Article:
Wednesday, October 2, 2019

Biblical Dating :: Dating Bible Relationships Christianity Essays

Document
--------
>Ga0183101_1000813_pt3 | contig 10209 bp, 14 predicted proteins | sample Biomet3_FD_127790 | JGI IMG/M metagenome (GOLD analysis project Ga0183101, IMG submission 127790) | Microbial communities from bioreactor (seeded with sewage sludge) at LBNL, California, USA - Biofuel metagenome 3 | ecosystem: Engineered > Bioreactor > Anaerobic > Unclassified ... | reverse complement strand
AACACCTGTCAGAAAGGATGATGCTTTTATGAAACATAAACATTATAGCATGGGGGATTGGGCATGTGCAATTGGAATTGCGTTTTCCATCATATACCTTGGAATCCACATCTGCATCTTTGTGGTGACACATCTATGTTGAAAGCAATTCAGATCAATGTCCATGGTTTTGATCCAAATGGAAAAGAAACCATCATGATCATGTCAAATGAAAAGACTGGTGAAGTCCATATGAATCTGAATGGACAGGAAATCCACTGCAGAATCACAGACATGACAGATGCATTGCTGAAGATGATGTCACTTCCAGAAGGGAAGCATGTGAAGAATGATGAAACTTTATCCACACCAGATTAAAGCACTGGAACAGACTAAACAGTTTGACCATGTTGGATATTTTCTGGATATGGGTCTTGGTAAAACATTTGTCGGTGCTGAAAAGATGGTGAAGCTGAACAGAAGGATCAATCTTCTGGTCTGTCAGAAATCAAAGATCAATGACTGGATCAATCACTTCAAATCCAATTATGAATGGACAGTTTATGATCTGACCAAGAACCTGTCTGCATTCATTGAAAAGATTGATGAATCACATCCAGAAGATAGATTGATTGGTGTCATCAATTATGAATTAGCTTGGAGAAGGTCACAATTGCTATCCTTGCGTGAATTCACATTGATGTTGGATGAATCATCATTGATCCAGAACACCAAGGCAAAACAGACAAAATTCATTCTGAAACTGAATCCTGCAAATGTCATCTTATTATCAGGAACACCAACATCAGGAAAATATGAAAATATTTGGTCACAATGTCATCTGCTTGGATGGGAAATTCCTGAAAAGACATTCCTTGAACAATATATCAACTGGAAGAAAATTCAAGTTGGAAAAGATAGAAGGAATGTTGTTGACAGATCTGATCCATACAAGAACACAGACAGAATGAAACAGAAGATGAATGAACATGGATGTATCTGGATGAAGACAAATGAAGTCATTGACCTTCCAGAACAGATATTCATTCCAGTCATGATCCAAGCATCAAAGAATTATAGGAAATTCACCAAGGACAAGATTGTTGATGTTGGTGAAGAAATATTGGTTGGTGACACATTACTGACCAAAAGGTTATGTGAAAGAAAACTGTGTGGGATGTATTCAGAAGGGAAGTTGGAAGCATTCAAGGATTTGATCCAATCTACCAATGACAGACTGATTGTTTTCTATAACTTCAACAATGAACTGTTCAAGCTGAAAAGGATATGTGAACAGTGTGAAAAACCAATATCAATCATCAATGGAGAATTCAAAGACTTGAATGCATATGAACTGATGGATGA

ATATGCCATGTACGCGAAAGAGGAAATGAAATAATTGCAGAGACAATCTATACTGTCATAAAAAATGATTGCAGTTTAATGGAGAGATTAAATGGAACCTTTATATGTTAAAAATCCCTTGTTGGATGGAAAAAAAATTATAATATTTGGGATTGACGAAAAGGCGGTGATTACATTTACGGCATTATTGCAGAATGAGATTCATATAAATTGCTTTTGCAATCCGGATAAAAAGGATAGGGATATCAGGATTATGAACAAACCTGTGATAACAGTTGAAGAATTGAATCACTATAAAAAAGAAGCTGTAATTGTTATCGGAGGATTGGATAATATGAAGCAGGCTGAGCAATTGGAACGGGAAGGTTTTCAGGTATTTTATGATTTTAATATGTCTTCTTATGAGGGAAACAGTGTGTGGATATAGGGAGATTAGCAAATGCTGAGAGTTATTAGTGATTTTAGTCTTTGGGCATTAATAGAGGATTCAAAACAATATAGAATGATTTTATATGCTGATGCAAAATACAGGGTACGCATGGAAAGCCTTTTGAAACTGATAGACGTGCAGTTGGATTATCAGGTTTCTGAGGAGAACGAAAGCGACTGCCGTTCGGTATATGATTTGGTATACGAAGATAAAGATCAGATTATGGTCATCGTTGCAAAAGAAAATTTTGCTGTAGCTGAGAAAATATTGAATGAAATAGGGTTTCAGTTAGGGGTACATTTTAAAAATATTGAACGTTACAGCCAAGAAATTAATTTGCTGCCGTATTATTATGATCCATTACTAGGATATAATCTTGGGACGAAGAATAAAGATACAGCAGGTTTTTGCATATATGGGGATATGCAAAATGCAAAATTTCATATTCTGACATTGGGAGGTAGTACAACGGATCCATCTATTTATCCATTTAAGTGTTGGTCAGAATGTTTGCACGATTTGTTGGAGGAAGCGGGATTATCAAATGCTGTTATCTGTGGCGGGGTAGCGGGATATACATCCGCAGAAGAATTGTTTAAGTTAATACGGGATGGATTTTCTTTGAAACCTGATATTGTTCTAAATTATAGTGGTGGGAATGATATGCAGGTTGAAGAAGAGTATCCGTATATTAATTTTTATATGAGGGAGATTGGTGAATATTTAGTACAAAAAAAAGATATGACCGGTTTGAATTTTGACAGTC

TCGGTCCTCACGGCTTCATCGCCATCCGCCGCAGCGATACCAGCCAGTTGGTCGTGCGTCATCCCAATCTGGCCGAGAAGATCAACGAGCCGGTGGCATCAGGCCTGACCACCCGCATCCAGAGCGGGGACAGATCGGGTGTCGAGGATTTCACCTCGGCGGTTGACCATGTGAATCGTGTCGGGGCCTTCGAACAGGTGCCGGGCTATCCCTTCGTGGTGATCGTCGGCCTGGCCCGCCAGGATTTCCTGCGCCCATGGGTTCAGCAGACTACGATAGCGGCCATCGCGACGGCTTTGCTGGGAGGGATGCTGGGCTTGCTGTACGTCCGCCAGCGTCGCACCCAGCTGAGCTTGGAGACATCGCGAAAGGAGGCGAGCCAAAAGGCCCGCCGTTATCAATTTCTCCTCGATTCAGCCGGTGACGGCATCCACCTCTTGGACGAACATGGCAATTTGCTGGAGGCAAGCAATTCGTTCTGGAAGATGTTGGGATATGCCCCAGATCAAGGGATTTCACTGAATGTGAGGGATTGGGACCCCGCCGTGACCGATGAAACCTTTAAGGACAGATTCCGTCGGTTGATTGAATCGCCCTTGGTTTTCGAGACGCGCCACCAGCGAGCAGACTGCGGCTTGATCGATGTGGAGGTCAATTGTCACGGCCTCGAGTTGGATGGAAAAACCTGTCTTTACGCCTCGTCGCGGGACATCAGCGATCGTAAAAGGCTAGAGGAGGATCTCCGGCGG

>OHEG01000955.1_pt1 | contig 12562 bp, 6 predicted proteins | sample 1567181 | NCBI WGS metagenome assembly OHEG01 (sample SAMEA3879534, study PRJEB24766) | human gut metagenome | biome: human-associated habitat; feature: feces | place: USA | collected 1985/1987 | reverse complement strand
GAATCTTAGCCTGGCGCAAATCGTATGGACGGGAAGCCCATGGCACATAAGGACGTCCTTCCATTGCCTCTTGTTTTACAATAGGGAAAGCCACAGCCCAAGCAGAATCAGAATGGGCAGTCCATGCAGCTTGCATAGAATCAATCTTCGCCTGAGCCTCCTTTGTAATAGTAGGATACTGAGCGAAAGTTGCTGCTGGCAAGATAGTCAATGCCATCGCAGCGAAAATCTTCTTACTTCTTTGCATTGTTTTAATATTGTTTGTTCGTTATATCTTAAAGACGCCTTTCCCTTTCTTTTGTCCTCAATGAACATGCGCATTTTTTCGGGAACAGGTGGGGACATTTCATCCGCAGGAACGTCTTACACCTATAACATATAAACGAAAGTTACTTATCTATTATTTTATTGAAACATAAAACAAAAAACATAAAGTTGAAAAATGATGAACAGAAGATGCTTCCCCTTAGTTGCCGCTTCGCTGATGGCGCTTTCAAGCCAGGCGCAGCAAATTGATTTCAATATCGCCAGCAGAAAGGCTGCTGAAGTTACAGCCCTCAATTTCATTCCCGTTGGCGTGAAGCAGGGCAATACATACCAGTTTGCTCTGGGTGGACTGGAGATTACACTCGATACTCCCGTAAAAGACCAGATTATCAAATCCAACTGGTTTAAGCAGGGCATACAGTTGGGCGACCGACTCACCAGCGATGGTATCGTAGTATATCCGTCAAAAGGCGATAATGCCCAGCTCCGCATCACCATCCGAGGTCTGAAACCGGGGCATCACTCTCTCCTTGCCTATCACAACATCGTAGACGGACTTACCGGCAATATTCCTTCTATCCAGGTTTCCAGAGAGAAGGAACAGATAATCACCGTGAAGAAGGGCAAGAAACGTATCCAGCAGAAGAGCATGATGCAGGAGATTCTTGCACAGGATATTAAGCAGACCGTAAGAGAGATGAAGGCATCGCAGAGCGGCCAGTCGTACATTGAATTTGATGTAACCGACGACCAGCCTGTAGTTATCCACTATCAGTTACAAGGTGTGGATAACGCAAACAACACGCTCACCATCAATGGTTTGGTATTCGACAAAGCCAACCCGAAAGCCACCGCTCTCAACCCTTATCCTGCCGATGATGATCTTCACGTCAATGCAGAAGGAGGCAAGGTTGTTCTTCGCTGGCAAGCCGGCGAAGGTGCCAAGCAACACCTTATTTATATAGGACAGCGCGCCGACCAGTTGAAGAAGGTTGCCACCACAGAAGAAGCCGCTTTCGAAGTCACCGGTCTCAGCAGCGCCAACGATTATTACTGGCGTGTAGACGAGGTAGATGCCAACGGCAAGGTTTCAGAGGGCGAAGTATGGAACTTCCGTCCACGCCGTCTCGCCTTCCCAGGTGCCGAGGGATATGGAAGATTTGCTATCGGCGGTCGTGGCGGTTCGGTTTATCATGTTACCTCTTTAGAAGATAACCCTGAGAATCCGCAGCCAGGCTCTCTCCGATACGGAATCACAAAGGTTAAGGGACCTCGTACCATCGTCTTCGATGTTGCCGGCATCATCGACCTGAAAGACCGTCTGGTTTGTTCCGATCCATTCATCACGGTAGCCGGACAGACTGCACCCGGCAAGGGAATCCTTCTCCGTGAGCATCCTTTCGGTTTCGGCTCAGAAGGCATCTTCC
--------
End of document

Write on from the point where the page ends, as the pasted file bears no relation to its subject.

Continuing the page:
Biblical Dating When one mentions the term "dating" it can produce, on the ambivalence continuum, feelings ranging from delightful bliss to genuine confusion or even aversion. Before I begin, let's bring some definition to this often nebulous term "dating". Webster defines dating simply as: "to have social engagements with persons of the opposite sex". In a casual sense, therefore, dating can certainly mean hanging out with the opposite sex for non-romantic purposes. Some of these engagements could be having coffee to talk about work, or other common interests. Dating is could also be defined as "playing the field" where someone is attempting to meet as many people as possible in an attempt to find the right one (dating is a means) or where the person simply enjoys seeing as many people as possible (dating is the end). When one person dates as an end in itself (dates just to date) and his/her interest dates as a means to a more significant end (dates to meet the "right one") you can expect conflict and heartache to arise. This paper will narrow the definition and focus on dating as a romantic tool and discuss how best to do this dating thing. THE GAME Lately, I have become disillusioned by the world's dating practices and procedures. This is elaborated by what I call the "dating flowchart". Here's how it works in its simplified form: First, you (forgive the second person usage) target an aesthetically appealing female (or male whatever the case). I mention the aesthetic motivation because most people initiate the dating process because of appearance, and an ugly carcass is rarely the initiating factor. Thus, in the "dating realm" appearance acts as the main catalyst. And not that this is a particularly bad thing to do. But I have certainly met girls who "became" more beautiful the more I got to know them because their personality made them so. More often than not though, in the dating realm the personality is not something that serves as the standard catalyst. John Calvin, with respect to females, wrote about what appealed to him, "I am not of the wild race of lovers who, at the first sight of a fine figure, embrace all the faults of their beloved. This is only beauty which allures me, if she is chaste, if not too nice or fastidious, if economical, if patient, if there is hope that she will be interested about my health".

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